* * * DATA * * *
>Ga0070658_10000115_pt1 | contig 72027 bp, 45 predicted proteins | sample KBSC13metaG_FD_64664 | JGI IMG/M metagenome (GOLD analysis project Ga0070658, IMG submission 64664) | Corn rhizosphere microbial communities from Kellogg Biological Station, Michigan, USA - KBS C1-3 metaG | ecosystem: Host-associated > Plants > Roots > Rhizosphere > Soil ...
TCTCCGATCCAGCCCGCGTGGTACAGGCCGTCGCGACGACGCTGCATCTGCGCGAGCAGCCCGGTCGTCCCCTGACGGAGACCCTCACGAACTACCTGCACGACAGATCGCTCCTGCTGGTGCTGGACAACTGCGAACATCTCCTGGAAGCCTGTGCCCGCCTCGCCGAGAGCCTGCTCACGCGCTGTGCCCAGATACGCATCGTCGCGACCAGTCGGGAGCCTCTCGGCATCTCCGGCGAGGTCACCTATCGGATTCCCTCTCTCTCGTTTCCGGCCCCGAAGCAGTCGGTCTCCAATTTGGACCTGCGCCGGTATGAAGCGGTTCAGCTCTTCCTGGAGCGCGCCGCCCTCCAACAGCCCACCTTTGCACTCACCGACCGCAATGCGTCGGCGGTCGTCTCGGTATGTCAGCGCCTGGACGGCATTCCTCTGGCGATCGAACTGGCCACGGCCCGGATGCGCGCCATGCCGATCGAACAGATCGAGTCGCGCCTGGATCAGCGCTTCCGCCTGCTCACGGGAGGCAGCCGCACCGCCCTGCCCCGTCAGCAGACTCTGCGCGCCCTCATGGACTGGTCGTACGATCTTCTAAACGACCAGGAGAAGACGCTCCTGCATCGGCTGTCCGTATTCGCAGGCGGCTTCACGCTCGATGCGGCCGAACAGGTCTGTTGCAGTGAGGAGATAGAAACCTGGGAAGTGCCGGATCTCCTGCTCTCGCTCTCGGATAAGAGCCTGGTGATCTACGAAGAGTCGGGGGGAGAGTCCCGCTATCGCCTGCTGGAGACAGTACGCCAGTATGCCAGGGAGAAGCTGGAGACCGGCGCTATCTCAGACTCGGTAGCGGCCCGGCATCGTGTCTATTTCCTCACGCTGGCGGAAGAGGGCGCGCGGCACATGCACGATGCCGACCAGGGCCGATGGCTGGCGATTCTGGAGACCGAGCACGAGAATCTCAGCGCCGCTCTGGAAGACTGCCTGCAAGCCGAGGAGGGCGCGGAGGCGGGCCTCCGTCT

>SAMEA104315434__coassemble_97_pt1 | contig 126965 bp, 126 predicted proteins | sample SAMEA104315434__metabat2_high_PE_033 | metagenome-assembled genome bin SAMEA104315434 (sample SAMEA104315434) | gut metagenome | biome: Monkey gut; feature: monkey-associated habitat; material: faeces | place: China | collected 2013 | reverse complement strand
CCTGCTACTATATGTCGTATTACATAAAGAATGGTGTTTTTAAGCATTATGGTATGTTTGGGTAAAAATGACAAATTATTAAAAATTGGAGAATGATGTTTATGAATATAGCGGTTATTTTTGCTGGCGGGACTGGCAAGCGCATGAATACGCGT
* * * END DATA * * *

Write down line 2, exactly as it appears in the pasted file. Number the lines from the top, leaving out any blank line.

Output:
TCTCCGATCCAGCCCGCGTGGTACAGGCCGTCGCGACGACGCTGCATCTGCGCGAGCAGCCCGGTCGTCCCCTGACGGAGACCCTCACGAACTACCTGCACGACAGATCGCTCCTGCTGGTGCTGGACAACTGCGAACATCTCCTGGAAGCCTGTGCCCGCCTCGCCGAGAGCCTGCTCACGCGCTGTGCCCAGATACGCATCGTCGCGACCAGTCGGGAGCCTCTCGGCATCTCCGGCGAGGTCACCTATCGGATTCCCTCTCTCTCGTTTCCGGCCCCGAAGCAGTCGGTCTCCAATTTGGACCTGCGCCGGTATGAAGCGGTTCAGCTCTTCCTGGAGCGCGCCGCCCTCCAACAGCCCACCTTTGCACTCACCGACCGCAATGCGTCGGCGGTCGTCTCGGTATGTCAGCGCCTGGACGGCATTCCTCTGGCGATCGAACTGGCCACGGCCCGGATGCGCGCCATGCCGATCGAACAGATCGAGTCGCGCCTGGATCAGCGCTTCCGCCTGCTCACGGGAGGCAGCCGCACCGCCCTGCCCCGTCAGCAGACTCTGCGCGCCCTCATGGACTGGTCGTACGATCTTCTAAACGACCAGGAGAAGACGCTCCTGCATCGGCTGTCCGTATTCGCAGGCGGCTTCACGCTCGATGCGGCCGAACAGGTCTGTTGCAGTGAGGAGATAGAAACCTGGGAAGTGCCGGATCTCCTGCTCTCGCTCTCGGATAAGAGCCTGGTGATCTACGAAGAGTCGGGGGGAGAGTCCCGCTATCGCCTGCTGGAGACAGTACGCCAGTATGCCAGGGAGAAGCTGGAGACCGGCGCTATCTCAGACTCGGTAGCGGCCCGGCATCGTGTCTATTTCCTCACGCTGGCGGAAGAGGGCGCGCGGCACATGCACGATGCCGACCAGGGCCGATGGCTGGCGATTCTGGAGACCGAGCACGAGAATCTCAGCGCCGCTCTGGAAGACTGCCTGCAAGCCGAGGAGGGCGCGGAGGCGGGCCTCCGTCT